But institutions of any age inevitably reflect the character of those charged with managing them. I pray that we will not have to endure another second world war-scale trauma to recognise the urgency of civic responsibility, international friendships, respect for the rule of law and a little looking out for one another.
No institution, however well-constructed, can help us if we lose our sense of shared humanity and if people everywhere see themselves as victims with a licence to trample the rights of others in search of revenge. We have learned from history that the confident and wise build systematically with brick, while the frightened and self-absorbed build hastily with straw.
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Excerpt from “Fascism: A Warning” (HarperCollins, 2018), by Madeleine Albright
Mussolini observed that in seeking to accumulate power, it is wise to do so in the manner of one plucking a chicken—feather by feather. His tactics live on in our no-longer-new century. When we awaken each morning, we see around the globe what appear to be Fascism’s early stirrings: the discrediting of mainstream politicians, the emergence of leaders who seek to divide rather than unite, the pursuit of political victory at all costs and the invocation of national greatness by people who seem to possess only a warped concept of what greatness means. Most often, the signposts that should alert us are disguised: the altered constitution that passes for reform, the attacks on a free press justified by security, the dehumanisation of others masked as a defense of virtue, or the hollowing out of a democratic political system so that all is erased but the label.
We know from experience that Fascism and the tendencies that lead to it are subject to imitation. Surveying the world today, we see apprentice autocrats copying repressive tactics that had their tryouts in Venezuela or Russia fifteen years ago. Undemocratic practices are on the rise in, among other places, Turkey, Hungary, Poland and the Philippines, each a treaty ally of the United States. Radical nationalist movements—some violent, some not—are achieving notoriety as they draw media attention, make parliamentary inroads and push the boundaries of public discussion toward bigotry and hate. America, the rock against which Fascism crashed in the last century, may have begun to slide.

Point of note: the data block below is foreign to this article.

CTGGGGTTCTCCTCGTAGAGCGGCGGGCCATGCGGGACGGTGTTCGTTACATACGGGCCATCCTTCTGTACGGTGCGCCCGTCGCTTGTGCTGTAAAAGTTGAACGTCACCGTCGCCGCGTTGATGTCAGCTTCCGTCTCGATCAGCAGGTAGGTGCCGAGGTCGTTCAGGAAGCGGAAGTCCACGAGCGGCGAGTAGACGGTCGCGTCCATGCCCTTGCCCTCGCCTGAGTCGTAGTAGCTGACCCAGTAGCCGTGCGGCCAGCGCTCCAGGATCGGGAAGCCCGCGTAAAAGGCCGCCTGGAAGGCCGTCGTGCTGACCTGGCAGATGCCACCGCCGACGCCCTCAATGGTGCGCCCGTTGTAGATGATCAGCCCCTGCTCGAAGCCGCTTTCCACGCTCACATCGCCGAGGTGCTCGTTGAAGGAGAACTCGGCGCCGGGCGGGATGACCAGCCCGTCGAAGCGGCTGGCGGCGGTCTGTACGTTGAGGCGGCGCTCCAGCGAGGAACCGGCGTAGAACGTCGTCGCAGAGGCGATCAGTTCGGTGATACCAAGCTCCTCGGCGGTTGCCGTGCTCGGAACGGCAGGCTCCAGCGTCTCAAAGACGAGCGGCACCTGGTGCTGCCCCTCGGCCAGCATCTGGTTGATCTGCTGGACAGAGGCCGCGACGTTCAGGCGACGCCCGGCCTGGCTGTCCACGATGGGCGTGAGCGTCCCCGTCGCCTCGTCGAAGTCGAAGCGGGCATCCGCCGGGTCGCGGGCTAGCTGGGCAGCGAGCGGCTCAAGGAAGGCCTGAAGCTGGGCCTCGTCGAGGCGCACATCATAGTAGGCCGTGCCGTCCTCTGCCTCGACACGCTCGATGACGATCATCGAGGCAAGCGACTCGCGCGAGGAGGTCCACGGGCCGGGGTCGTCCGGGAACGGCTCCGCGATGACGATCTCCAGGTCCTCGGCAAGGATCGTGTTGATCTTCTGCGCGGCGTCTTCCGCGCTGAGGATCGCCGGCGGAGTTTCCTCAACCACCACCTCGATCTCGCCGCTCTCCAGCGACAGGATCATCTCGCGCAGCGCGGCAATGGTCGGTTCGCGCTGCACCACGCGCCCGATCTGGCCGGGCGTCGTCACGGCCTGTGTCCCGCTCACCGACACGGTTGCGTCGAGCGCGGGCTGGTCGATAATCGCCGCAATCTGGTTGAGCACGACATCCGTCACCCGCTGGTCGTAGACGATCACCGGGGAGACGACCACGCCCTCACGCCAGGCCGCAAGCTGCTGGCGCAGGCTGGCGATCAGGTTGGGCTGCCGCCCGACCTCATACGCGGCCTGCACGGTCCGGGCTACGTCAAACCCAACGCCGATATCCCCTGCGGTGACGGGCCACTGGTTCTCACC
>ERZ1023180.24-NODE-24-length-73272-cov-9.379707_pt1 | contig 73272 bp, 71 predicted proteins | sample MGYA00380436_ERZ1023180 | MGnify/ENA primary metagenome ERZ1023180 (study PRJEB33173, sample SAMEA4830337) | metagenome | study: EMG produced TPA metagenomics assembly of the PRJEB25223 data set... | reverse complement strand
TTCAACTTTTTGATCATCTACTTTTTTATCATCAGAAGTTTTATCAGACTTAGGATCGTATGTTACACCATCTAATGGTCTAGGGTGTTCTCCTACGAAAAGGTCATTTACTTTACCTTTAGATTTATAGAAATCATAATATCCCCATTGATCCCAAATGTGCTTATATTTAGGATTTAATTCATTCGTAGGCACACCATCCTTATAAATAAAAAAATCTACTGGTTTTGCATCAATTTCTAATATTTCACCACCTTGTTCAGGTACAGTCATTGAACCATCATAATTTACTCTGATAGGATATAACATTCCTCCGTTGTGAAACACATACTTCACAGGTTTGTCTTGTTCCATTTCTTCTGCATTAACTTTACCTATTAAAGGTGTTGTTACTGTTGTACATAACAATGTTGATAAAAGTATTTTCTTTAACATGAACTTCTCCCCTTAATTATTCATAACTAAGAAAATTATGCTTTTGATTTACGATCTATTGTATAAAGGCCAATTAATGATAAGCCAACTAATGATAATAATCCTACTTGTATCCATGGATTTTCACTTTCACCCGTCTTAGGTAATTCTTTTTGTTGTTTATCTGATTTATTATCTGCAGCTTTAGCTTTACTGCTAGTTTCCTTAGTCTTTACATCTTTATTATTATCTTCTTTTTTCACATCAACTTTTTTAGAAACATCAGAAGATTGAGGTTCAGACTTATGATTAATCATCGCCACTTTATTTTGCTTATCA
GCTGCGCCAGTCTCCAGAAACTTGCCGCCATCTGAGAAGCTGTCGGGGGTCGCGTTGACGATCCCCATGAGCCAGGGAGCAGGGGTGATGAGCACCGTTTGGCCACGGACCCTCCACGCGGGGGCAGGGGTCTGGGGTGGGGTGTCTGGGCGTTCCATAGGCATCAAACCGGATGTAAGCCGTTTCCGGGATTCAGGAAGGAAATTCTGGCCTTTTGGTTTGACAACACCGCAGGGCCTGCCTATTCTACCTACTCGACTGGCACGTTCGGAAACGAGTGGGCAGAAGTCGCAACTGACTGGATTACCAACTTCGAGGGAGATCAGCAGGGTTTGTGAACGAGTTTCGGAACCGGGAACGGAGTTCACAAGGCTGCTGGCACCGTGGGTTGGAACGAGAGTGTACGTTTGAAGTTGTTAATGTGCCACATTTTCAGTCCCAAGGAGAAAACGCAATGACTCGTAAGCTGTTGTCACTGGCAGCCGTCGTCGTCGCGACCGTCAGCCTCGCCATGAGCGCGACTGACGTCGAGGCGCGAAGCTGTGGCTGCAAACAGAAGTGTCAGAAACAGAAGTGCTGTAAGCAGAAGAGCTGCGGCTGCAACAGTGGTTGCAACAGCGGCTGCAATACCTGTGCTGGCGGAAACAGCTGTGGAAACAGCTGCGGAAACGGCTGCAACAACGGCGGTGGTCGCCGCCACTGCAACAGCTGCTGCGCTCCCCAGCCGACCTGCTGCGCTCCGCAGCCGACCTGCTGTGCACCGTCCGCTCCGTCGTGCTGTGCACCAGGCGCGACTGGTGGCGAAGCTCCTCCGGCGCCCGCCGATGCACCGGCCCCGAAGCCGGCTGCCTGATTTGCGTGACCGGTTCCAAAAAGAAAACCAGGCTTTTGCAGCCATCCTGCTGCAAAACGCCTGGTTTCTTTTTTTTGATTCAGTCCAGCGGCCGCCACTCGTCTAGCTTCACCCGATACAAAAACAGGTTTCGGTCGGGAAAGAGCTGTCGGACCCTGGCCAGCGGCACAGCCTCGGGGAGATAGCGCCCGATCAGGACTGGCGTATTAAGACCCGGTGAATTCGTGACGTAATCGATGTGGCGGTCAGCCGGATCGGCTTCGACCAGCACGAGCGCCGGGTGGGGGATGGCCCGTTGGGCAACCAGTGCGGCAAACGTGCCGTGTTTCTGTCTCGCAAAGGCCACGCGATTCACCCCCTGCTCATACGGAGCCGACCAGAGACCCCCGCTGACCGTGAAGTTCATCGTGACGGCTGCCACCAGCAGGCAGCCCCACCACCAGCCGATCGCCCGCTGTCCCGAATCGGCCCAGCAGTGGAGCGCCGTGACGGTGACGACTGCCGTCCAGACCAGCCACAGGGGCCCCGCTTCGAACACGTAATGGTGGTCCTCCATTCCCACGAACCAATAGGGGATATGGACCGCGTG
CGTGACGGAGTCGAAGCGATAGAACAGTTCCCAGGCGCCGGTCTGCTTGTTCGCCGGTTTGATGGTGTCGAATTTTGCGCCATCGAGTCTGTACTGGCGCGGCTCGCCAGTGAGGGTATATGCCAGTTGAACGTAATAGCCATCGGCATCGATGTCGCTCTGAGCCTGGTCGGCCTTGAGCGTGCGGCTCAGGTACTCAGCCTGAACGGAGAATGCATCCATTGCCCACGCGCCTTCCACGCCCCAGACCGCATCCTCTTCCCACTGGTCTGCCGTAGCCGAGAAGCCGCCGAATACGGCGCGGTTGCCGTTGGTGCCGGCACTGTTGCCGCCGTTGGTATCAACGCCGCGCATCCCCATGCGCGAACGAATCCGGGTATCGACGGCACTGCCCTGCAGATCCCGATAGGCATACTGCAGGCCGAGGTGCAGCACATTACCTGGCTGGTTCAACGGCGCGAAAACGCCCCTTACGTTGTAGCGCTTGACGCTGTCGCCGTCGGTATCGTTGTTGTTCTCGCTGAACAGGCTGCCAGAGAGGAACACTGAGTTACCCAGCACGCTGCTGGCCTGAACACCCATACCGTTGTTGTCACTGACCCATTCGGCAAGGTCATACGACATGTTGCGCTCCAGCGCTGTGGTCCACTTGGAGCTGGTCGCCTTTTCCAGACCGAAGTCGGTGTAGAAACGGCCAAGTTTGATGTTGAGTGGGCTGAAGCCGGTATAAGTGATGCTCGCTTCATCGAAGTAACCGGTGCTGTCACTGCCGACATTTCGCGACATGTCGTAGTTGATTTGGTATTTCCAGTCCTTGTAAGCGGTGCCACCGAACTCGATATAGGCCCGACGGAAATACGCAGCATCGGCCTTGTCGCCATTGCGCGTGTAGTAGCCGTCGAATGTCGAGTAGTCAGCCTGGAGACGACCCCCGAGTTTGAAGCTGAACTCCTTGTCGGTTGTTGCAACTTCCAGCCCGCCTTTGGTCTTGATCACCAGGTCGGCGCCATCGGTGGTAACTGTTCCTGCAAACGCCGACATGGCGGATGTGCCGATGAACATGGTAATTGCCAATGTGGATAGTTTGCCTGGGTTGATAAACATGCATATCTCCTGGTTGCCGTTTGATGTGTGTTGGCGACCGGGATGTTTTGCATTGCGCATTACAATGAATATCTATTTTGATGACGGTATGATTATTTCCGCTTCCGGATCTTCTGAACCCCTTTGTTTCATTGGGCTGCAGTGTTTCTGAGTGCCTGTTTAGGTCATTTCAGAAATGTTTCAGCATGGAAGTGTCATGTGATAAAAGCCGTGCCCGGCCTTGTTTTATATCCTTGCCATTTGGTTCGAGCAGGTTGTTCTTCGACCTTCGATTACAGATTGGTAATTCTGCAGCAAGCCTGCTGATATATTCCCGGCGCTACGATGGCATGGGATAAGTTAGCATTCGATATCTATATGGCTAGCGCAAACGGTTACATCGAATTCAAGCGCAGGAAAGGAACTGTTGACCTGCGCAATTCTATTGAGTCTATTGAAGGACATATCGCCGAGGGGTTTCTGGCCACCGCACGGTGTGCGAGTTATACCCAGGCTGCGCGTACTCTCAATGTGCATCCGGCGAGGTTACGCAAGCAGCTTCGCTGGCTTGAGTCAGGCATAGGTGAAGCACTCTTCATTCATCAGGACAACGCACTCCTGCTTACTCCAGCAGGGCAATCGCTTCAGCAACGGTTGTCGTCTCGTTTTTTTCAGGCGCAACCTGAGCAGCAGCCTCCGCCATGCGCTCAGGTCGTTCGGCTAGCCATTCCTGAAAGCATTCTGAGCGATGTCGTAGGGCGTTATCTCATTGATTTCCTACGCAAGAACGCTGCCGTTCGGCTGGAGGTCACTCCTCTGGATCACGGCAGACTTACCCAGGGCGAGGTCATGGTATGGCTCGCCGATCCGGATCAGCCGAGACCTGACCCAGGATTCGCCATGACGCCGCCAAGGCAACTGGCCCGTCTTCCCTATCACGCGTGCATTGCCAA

As regularly as we use the term, few current heads of government fully embody the spirit of Fascism. Mussolini remains in his grave and Hitler never had one. But that is no grounds for relaxed vigilance. Every step in the direction of Fascism—every plucked feather—causes damage to individuals and to society; each makes the next step shorter. To hold the line, we must recognise that despots rarely reveal their intentions and that leaders who start out well frequently become more authoritarian the longer they hold power. We must acknowledge, as well, that anti-democratic measures will often be welcomed by some of the people, some of the time—especially when those measures are deemed to favour their own.
It is important to remember that actions taken today depend largely on expectations about the future. If a foreign country feels abandoned by the United States, or uncertain about its leadership, that nation may see a need to act more forcefully—and perhaps unwisely—on its own. At a minimum, the country may see no choice but to invest in what amounts to foreign-policy insurance by strengthening ties to others, leaving the United States on the outside looking in. There is also the chance that intemperate words and ill-conceived threats will ramp up tensions suddenly, induce panic on the part of some, and lead everyone over the cliff to war. There are certainly enough trouble spots—beginning with the Middle East and the Korean Peninsula—to merit anxiety. During the Cold War, we installed hotlines so the US president could allay any misunderstandings by talking directly to a foreign leader. I’m not sure how much faith we would invest in that option today.
Finally, and even more seriously, I fear a return to the international climate that prevailed in the 1920s and 30s, when the United States withdrew from the global stage and countries everywhere pursued what they perceived to be their own interests without regard to larger and more enduring goals. When arguing that every age has its own Fascism, the Italian writer and Holocaust survivor Primo Levi added that the critical point can be reached “not just through the terror of police intimidation, but by denying and distorting information, by undermining systems of justice, by paralysing the education system, and by spreading in a myriad subtle ways nostalgia for a world where order reigned.” If he is right (and I think he is), we have reason to be concerned by the gathering array of political and social currents buffeting us today—currents propelled by the dark underside of the technological revolution, the corroding effects of power, the American president’s disrespect for truth and the widening acceptance of dehumanising insults, Islamophobia and anti-Semitism as being within the bounds of normal public debate. We are not there yet, but these feel like signposts on the road back to an era when Fascism found nourishment and individual tragedies were multiplied millions-fold./The Economist